A little more than a year ago, NPR launched the Road Back to Work series, following six people in St. Louis who started 2011 unemployed and were searching for work. Like so many Americans, the people we followed have had difficulty getting health coverage, even after returning to work.
Americans have tended to save more and spend less in the years since the economic downturn in 2008. But according to a survey from BankRate.com, only 54 percent of Americans have more emergency savings than credit card debt.
Borrowers claim Quicken charged them "something for nothing" when it included a loan discount fee, even though the borrowers did not receive a lower interest fee. At issue is whether that charge violates a a 1974 federal law aimed at preventing abusive practices in real estate closings.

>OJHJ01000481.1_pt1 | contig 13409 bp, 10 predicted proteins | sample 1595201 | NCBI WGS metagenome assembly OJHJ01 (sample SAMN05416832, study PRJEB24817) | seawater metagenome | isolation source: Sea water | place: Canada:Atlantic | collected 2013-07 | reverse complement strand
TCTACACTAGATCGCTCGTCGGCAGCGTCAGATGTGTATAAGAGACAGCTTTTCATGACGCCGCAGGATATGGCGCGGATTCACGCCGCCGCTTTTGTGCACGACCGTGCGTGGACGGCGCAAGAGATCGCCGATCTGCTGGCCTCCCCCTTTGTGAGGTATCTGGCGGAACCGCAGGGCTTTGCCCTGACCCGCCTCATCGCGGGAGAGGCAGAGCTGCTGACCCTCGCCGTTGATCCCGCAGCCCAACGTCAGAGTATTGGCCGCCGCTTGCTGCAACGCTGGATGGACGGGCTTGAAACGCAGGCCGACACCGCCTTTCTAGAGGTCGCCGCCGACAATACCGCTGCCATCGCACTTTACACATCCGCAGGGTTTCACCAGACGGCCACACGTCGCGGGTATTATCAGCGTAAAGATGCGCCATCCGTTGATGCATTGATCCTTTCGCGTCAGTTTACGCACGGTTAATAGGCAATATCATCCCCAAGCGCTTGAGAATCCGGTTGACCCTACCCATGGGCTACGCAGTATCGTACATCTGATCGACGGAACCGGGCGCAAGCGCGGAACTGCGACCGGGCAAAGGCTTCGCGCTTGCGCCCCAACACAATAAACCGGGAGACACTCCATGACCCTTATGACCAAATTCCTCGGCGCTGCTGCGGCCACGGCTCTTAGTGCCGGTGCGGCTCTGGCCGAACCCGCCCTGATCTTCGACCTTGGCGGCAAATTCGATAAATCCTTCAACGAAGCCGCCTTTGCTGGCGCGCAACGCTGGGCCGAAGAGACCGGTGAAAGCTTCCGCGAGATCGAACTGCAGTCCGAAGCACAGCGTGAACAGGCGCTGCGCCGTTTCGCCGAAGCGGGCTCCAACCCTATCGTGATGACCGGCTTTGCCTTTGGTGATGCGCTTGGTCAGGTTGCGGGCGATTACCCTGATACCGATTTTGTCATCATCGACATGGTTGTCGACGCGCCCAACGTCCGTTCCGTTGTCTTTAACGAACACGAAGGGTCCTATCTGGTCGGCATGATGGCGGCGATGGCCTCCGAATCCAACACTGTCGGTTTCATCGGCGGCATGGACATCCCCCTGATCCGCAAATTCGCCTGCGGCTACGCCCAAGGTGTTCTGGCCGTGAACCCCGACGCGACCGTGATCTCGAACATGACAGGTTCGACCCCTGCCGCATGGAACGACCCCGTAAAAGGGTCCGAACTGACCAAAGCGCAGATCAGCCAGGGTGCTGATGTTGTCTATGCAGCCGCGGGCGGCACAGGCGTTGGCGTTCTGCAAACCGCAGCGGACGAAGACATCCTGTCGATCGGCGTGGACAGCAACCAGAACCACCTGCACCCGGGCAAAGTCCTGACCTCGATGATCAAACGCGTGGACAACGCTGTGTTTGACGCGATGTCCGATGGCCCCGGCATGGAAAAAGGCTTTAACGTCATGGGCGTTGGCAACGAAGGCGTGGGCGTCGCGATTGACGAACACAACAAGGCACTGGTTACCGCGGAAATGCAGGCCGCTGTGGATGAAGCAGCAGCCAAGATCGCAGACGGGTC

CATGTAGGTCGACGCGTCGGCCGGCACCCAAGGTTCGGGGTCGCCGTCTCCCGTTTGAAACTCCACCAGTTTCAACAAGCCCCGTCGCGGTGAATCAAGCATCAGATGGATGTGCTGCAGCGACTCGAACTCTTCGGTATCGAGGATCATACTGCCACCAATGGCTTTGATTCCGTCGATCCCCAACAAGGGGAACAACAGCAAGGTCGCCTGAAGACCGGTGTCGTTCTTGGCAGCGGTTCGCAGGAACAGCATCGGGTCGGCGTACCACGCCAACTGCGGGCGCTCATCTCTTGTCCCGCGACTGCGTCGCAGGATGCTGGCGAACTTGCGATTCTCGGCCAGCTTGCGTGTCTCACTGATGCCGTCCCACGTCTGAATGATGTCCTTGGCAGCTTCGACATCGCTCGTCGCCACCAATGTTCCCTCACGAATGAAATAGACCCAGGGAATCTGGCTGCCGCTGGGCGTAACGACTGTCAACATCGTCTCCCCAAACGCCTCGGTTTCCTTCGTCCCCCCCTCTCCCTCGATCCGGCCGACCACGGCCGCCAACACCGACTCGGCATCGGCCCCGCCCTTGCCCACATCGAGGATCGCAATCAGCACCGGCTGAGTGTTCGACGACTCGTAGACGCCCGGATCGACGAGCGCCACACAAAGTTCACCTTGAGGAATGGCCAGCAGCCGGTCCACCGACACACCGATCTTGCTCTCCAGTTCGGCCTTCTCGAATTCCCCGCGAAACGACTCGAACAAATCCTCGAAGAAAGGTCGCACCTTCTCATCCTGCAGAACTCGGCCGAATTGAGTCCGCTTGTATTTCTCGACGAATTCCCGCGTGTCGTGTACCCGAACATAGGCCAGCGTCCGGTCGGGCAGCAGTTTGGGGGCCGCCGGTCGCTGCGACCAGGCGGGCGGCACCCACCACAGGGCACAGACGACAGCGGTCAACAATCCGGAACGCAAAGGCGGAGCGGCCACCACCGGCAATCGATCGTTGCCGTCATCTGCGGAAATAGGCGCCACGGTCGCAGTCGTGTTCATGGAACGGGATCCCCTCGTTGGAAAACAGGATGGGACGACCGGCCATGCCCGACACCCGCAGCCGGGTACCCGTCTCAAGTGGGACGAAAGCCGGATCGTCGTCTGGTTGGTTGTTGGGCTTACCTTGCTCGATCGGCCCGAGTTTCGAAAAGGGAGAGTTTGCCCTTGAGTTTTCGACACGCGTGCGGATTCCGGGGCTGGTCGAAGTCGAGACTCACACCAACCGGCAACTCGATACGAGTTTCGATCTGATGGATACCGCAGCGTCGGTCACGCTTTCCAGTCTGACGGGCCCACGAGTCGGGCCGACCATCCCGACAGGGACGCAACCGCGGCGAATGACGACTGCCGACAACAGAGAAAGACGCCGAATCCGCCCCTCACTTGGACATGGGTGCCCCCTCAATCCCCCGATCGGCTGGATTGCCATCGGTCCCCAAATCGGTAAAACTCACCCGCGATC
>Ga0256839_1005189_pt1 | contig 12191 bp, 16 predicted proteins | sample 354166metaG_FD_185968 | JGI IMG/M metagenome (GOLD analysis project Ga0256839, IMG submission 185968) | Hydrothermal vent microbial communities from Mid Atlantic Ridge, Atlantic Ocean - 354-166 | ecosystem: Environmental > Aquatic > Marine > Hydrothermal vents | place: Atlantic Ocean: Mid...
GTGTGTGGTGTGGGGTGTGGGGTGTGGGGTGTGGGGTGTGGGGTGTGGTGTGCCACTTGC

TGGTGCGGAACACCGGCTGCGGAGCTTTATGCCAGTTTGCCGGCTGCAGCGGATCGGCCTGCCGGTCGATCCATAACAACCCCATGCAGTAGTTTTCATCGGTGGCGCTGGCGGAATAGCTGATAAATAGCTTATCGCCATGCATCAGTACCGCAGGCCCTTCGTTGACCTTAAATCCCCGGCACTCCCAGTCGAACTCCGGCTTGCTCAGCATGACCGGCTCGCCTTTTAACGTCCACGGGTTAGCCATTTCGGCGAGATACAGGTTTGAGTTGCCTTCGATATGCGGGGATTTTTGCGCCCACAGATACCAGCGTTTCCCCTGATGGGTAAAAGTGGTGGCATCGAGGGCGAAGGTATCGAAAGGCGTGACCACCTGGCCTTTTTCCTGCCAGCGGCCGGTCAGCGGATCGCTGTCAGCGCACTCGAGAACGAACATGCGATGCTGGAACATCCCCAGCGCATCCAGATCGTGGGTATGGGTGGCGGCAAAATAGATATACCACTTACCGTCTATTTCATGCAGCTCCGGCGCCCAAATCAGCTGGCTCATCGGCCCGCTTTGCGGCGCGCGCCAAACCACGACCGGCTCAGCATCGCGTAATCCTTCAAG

Many consumers try shopping consciously by going to local stores or ones owned by certain faith or ethnic groups. Maggie Anderson and her family spent a year trying to shop exclusively at African American-owned businesses. They chronicled their efforts in the new book titled Our Black Year. Maggie Anderson talks with host Michel Martin.
After months of wrangling and marathon talks in Brussels, European Union finance ministers approved a second bailout for Greece worth more than $170 billion to help save the country from bankruptcy. It's the second massive aid package for Athens in two years during a debt crisis that has pushed the euro currency union to the breaking point.
Spain officially has Europe's highest jobless rate. That's based on the number of people who register for unemployment benefits, which are some of the most generous on the continent. But many Spaniards still collect a paycheck while they're on the dole.
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